The next bailout: Developers

The makers of the federal bailout trough appears to have taken a page from the movie Field of Dreams: “If you build it, they will come.”  The next interest group bellying up to the trough: real-estate developers.  They want subsidies to protect them from the effects of a global recession, just the same as banks, automakers, credit-card companies, and the cast of thousands (via Instapundit):

With a record amount of commercial real-estate debt coming due, some of the country’s biggest property developers have become the latest to go hat-in-hand to the government for assistance.

They’re warning policymakers that thousands of office complexes, hotels, shopping centers and other commercial buildings are headed into defaults, foreclosures and bankruptcies. The reason: according to research firm Foresight Analytics LCC, $530 billion of commercial mortgages will be coming due for refinancing in the next three years — with about $160 billion maturing in the next year. Credit, meanwhile, is practically nonexistent and cash flows from commercial property are siphoning off.

Unlike home loans, which borrowers repay after a set period of time, commercial mortgages usually are underwritten for five, seven or 10 years with big payments due at the end. At that point, they typically need to be refinanced. A borrower’s inability to refinance could force it to give up the property to the lender.

A recent letter sent to Treasury Secretary Henry Paulson, and signed by a dozen real-estate trade groups, painted a bleak scenario: “Right now, we believe there is insufficient systemic capacity to refinance expiring, performing commercial real-estate loans,” said the letter. “For many borrowers, [credit] simply is not available,” the letter noted.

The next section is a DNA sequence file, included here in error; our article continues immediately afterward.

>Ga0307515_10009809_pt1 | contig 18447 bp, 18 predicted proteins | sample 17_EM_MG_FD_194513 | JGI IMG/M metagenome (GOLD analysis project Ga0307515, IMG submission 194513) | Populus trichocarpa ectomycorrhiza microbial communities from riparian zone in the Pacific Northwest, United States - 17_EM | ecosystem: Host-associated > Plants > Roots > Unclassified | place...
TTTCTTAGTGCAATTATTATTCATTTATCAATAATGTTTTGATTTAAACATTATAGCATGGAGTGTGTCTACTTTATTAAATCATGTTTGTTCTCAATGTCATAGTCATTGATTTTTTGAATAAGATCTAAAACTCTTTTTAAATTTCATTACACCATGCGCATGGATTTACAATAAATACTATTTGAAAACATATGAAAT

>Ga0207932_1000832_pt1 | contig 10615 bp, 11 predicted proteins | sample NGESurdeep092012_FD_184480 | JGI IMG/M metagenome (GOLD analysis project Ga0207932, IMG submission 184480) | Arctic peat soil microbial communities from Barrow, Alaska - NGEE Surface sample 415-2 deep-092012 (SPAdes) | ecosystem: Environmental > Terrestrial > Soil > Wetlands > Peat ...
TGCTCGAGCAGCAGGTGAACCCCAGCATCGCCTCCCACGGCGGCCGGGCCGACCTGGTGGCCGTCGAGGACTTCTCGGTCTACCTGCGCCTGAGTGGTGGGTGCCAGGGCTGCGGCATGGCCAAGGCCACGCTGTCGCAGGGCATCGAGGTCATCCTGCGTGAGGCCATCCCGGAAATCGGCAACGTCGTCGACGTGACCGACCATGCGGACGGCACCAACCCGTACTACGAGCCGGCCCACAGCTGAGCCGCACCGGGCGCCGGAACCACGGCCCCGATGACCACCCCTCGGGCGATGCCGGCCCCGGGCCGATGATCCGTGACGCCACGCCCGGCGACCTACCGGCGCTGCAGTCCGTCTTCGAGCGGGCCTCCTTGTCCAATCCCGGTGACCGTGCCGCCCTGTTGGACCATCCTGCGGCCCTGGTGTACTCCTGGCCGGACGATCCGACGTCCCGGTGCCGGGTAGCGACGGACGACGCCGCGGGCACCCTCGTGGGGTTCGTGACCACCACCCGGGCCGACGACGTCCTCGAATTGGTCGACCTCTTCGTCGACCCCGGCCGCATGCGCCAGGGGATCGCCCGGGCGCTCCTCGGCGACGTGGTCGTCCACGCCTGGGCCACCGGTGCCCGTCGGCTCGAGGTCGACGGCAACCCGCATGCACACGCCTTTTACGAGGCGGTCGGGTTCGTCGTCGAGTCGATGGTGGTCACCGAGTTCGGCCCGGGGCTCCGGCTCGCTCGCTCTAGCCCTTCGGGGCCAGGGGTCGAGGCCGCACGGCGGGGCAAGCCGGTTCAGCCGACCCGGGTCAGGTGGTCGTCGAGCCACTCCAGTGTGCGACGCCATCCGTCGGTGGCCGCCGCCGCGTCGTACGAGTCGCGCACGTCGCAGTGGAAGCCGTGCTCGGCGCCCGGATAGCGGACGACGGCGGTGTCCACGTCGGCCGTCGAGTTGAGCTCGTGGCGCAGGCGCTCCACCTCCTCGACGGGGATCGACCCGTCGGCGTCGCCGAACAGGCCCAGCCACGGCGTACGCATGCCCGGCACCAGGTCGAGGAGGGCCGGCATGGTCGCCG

Had Paulson and the White House stuck with the original TARP plan — the one authorized by Congress — they would have bought back the mortgage-backed securities that the government mandated from the bad loans purchased by Fannie Mae and Freddie Mac.  The credit markets would have eventually stabilized and the credit would have been forthcoming.  Instead, Paulson and Bush decided to convert TARP into a political support system, picking winners and losers among ailing entities for no better purpose than to shore up voter support.

But hey, as long as we’re mortgaging our great-grandchildren’s future, why not add another failing industry to the list of nationalized markets?  After all, they’re Too Big To FailTM, and we keep getting assured that this isn’t real money anyway.  They’ll pay us back when they’re healthy, we keep hearing.

As long as it’s not real money, why not just bail everyone out?  Pay off all our mortgages and credit cards, and have everyone start at zero again.  Eventually, we’ll all pay it back … right?